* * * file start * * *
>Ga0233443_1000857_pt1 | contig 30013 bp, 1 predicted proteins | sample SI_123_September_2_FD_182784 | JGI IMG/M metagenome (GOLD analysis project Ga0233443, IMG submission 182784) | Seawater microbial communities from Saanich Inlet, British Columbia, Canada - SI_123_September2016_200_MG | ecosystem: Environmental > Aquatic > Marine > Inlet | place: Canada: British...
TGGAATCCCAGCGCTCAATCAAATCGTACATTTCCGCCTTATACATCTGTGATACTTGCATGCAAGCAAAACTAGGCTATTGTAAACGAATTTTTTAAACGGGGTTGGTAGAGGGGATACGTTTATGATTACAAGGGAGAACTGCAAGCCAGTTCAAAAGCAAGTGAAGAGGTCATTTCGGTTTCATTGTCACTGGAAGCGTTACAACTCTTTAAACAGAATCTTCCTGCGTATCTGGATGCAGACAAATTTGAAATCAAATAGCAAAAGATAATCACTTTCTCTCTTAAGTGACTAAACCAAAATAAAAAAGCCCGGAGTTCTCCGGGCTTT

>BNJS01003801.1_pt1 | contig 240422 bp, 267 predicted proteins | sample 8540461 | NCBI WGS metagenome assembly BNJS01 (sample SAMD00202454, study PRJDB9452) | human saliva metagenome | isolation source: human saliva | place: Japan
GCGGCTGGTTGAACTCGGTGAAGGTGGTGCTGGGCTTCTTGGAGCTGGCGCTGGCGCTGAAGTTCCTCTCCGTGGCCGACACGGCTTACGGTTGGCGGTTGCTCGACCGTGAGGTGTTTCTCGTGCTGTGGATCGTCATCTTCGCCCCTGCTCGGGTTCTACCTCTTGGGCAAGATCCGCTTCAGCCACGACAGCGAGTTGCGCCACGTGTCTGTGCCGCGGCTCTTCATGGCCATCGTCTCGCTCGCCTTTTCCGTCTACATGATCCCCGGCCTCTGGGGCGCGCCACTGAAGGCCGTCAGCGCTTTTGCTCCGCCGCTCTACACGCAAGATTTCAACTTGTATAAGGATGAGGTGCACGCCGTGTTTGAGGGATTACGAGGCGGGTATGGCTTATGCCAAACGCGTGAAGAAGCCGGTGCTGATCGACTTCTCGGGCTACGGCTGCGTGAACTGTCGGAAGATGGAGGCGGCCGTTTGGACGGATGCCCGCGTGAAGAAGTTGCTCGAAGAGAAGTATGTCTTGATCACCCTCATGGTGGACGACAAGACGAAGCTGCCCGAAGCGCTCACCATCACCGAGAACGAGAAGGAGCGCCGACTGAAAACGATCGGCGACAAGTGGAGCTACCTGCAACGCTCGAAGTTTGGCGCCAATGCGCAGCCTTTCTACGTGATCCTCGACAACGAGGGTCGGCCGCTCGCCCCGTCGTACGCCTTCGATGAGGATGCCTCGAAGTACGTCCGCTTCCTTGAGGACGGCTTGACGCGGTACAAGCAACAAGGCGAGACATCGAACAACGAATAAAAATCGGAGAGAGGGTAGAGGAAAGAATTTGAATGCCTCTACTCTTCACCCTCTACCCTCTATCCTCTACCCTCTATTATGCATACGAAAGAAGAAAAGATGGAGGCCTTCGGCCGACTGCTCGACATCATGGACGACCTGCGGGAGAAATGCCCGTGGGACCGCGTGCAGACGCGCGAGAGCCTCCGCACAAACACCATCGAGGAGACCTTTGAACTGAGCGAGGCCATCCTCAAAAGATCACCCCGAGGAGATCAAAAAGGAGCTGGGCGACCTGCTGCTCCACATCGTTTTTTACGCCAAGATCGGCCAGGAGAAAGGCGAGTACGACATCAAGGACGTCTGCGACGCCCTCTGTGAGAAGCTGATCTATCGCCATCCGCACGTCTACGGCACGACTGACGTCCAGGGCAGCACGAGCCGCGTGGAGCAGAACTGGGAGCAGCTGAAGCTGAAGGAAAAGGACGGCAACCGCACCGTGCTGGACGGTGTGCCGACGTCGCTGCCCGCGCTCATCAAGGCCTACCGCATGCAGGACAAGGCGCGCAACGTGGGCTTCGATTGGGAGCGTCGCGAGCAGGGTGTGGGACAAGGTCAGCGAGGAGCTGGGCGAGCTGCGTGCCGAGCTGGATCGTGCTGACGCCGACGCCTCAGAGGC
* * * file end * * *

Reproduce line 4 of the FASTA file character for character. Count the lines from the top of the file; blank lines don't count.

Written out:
GCGGCTGGTTGAACTCGGTGAAGGTGGTGCTGGGCTTCTTGGAGCTGGCGCTGGCGCTGAAGTTCCTCTCCGTGGCCGACACGGCTTACGGTTGGCGGTTGCTCGACCGTGAGGTGTTTCTCGTGCTGTGGATCGTCATCTTCGCCCCTGCTCGGGTTCTACCTCTTGGGCAAGATCCGCTTCAGCCACGACAGCGAGTTGCGCCACGTGTCTGTGCCGCGGCTCTTCATGGCCATCGTCTCGCTCGCCTTTTCCGTCTACATGATCCCCGGCCTCTGGGGCGCGCCACTGAAGGCCGTCAGCGCTTTTGCTCCGCCGCTCTACACGCAAGATTTCAACTTGTATAAGGATGAGGTGCACGCCGTGTTTGAGGGATTACGAGGCGGGTATGGCTTATGCCAAACGCGTGAAGAAGCCGGTGCTGATCGACTTCTCGGGCTACGGCTGCGTGAACTGTCGGAAGATGGAGGCGGCCGTTTGGACGGATGCCCGCGTGAAGAAGTTGCTCGAAGAGAAGTATGTCTTGATCACCCTCATGGTGGACGACAAGACGAAGCTGCCCGAAGCGCTCACCATCACCGAGAACGAGAAGGAGCGCCGACTGAAAACGATCGGCGACAAGTGGAGCTACCTGCAACGCTCGAAGTTTGGCGCCAATGCGCAGCCTTTCTACGTGATCCTCGACAACGAGGGTCGGCCGCTCGCCCCGTCGTACGCCTTCGATGAGGATGCCTCGAAGTACGTCCGCTTCCTTGAGGACGGCTTGACGCGGTACAAGCAACAAGGCGAGACATCGAACAACGAATAAAAATCGGAGAGAGGGTAGAGGAAAGAATTTGAATGCCTCTACTCTTCACCCTCTACCCTCTATCCTCTACCCTCTATTATGCATACGAAAGAAGAAAAGATGGAGGCCTTCGGCCGACTGCTCGACATCATGGACGACCTGCGGGAGAAATGCCCGTGGGACCGCGTGCAGACGCGCGAGAGCCTCCGCACAAACACCATCGAGGAGACCTTTGAACTGAGCGAGGCCATCCTCAAAAGATCACCCCGAGGAGATCAAAAAGGAGCTGGGCGACCTGCTGCTCCACATCGTTTTTTACGCCAAGATCGGCCAGGAGAAAGGCGAGTACGACATCAAGGACGTCTGCGACGCCCTCTGTGAGAAGCTGATCTATCGCCATCCGCACGTCTACGGCACGACTGACGTCCAGGGCAGCACGAGCCGCGTGGAGCAGAACTGGGAGCAGCTGAAGCTGAAGGAAAAGGACGGCAACCGCACCGTGCTGGACGGTGTGCCGACGTCGCTGCCCGCGCTCATCAAGGCCTACCGCATGCAGGACAAGGCGCGCAACGTGGGCTTCGATTGGGAGCGTCGCGAGCAGGGTGTGGGACAAGGTCAGCGAGGAGCTGGGCGAGCTGCGTGCCGAGCTGGATCGTGCTGACGCCGACGCCTCAGAGGC